The theater normally opens to the public at 10 am but as it is still operational it’s worth looking into the hours ahead of time.
The Weston Library is stands apart from the rest of the buildings in Oxford because on the inside it’s actually fairly modern and probably looks a lot more like the museums you’re used to seeing but there are older features like the arch you can see in the picture of the library.
It’s worth a quick walk through the lobby to see some of these details.
Oxford Natural History Museum
The Oxford Natural History Museum is located on Parks Road. There’s plenty of signage around town to direct you between the buildings and towards the museums so you’ll easily find it. It’s approximately a 5 minute walk from the Bodleian Library buildings. Admission to the museum is free but they do appreciate donations. They’re open between 10 am and 5 pm daily.
The museum is housed on two floors. It’s probably a little smaller than other Natural History Museums but it’s got some stunning skeletons and the large open space makes for excellent photographs. There’s also a display case with some information on the real Alice in Wonderland and her visits to the museum which is quite interesting.
Pitt Rivers Museum
Located in the same building as the Oxford Natural History Museum you’ll also find the Pitt Rivers Museum. The museum focuses on anthropology and archeology and has an incredible amount of artefacts packed into the museum. Quite uniquely, the museum sorts their artefacts by items as opposed to by age period or geographic location of discovery. For example, all knifes would be grouped together and all musical instruments would be grouped together. This would allow you to see differences and developments within one specific tool which was actually super interesting.
Like the Oxford Natural History Museum, Pitt Rivers Museum is also free to visit but they also appreciate donations. The museum is open between 12 pm and 4:30 pm on Mondays and between 10 am and 4:30 pm on Tuesdays through Sundays.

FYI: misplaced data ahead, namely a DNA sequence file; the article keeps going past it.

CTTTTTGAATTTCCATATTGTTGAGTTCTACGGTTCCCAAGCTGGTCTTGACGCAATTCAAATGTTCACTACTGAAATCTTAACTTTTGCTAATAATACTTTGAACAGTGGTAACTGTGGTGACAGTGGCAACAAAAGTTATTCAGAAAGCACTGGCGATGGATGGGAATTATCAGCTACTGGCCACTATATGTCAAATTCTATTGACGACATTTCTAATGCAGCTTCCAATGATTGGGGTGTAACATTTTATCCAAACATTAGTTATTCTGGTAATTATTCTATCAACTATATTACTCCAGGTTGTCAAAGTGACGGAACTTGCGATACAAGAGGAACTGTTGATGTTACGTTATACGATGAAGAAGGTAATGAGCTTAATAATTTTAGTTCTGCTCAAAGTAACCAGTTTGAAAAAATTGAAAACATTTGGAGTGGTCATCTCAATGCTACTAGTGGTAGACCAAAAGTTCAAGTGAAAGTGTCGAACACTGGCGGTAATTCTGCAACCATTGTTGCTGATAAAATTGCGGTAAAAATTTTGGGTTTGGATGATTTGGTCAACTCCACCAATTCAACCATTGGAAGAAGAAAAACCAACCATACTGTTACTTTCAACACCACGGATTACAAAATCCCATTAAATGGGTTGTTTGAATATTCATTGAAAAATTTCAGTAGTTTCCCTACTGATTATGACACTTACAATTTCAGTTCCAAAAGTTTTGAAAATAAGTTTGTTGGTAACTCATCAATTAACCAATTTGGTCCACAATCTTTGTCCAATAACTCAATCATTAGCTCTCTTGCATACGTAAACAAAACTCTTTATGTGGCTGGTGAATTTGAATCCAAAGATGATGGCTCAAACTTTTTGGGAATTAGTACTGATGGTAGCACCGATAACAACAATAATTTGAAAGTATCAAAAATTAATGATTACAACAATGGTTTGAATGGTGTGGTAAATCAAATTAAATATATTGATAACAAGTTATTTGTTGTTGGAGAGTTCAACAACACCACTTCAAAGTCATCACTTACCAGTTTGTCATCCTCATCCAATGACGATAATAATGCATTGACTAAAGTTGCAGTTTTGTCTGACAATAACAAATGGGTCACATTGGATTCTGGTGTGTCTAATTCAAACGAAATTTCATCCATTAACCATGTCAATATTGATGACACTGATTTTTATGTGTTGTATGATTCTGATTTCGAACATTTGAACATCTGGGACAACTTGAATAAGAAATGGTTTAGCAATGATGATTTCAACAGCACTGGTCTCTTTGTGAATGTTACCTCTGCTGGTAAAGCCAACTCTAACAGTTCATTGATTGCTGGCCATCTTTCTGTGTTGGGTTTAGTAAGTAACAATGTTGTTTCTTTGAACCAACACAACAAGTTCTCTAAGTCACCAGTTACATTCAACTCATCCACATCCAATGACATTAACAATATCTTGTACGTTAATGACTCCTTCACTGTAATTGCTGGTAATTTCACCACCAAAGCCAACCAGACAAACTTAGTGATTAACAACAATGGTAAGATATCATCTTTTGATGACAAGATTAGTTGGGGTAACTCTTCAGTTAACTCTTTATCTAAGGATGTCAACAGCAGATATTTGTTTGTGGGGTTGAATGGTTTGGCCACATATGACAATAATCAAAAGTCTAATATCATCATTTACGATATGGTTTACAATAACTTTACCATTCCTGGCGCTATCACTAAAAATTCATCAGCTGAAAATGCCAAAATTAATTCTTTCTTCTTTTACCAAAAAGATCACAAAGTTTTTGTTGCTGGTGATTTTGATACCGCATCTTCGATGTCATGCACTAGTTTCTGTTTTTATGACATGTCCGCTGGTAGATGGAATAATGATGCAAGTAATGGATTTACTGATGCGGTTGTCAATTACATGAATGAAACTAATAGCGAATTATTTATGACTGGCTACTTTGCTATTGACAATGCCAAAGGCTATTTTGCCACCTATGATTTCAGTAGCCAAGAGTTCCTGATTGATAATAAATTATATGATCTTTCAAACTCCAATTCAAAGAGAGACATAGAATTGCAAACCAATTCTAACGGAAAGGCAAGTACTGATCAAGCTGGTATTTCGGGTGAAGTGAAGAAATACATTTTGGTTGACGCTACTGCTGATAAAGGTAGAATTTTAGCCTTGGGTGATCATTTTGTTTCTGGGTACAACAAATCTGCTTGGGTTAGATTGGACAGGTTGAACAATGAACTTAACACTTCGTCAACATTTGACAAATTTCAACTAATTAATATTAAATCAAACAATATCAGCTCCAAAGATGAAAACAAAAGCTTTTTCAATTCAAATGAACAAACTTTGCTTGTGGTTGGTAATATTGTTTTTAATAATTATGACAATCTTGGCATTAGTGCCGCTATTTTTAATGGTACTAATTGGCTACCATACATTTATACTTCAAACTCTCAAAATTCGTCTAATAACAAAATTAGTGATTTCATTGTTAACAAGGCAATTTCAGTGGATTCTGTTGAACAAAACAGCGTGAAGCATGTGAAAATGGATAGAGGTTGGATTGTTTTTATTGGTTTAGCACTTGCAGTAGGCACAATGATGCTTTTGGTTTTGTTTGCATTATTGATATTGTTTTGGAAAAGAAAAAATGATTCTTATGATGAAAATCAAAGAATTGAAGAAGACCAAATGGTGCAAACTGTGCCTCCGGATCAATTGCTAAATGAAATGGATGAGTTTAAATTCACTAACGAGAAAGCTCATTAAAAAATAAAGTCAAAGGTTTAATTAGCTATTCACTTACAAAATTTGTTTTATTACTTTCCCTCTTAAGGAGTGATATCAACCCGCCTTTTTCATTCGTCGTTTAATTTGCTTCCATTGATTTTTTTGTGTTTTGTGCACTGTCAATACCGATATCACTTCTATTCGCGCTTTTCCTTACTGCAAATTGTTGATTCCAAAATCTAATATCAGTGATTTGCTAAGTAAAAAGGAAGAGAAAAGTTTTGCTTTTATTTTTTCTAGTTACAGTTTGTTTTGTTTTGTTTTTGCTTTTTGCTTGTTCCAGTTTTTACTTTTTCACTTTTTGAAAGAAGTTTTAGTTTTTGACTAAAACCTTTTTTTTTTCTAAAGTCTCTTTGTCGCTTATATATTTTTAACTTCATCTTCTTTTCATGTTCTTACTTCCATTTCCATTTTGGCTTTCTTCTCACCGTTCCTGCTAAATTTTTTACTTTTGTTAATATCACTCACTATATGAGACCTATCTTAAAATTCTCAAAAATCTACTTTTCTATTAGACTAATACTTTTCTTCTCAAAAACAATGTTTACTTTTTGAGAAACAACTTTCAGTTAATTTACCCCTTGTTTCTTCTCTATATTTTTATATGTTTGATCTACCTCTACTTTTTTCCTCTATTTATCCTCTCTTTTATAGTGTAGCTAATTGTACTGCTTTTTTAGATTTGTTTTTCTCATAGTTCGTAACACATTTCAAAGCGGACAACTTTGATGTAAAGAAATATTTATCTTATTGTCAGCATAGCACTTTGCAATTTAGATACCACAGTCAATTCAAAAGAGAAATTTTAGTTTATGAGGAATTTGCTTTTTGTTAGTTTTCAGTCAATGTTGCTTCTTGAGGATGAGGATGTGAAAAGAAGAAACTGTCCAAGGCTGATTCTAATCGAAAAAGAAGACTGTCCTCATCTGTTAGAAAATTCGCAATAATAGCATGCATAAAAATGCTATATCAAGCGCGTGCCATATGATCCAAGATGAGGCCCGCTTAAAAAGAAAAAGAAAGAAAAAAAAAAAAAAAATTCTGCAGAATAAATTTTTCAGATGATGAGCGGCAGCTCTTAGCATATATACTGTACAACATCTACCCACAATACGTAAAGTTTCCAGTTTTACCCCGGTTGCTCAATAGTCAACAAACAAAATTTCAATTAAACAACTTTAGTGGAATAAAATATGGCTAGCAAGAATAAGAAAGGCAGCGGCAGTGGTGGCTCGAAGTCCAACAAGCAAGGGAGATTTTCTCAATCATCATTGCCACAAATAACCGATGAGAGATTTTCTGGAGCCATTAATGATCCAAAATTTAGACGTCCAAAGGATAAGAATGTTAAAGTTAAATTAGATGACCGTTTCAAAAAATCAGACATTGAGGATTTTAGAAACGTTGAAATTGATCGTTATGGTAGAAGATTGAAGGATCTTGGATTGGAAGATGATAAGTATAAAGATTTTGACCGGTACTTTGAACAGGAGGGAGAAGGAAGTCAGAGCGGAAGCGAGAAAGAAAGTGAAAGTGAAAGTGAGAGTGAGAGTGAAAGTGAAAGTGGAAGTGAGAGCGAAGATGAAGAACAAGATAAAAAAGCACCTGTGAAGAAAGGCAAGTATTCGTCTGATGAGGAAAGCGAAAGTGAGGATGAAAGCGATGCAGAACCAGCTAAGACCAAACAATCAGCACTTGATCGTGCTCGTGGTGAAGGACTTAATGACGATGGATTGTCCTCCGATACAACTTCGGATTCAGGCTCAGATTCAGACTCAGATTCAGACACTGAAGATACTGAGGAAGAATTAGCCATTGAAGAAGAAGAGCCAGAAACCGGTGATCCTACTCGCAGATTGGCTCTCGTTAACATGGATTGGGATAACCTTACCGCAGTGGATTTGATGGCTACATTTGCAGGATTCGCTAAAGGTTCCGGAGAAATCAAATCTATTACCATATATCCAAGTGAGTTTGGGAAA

While there’s nothing too significant about Holywell Street, it was a really pretty street with coloured houses (think Notting Hill in London) that was worth stopping by for a few pictures.
If you consider it a detour or you’re not into that sort of thing you could easily skip this.
New College is another one of the quintessential Harry Potter stops in Oxford. The cloisters were used in the Harry Potter films and the ancient Oak Tree on the quad is where the infamous scene of Moody turning Malfoy into a ferret happens!
Unfortunately I did not take my own advice (and hence I’m recommending it here), and I did not look up the hours of all colleges before my visit and I missed that New College was closed on Mondays and so unfortunately I wasn’t able to visit! Easily the biggest letdown of the day but I saw and experienced so, so, so many great things in the town that it ended up okay anyways.
To do better than me, make sure to check out the hours and cost on the New College website.
University Church of St Mary the Virgin
Heading back towards Radcliffe Camera and the Bodleian Library buildings you’ll find University Church of St Mary the Virgin.
Visiting the church is completely free and worth doing but you’re really here for the view. 5 pounds will get you access to climbing to the top of the tower.
It’s 127 steps to the top and it does get quite narrow in the actual tower portion.
Once you’re on top the walkway is also incredibly narrow and you’ll have to squeeze past other people. Highly recommend not taking bags up here if you don’t have to!
The view from the tower is incredible and it’s worth noting that it’s the best spot to get great shots of the Radcliffe Camera.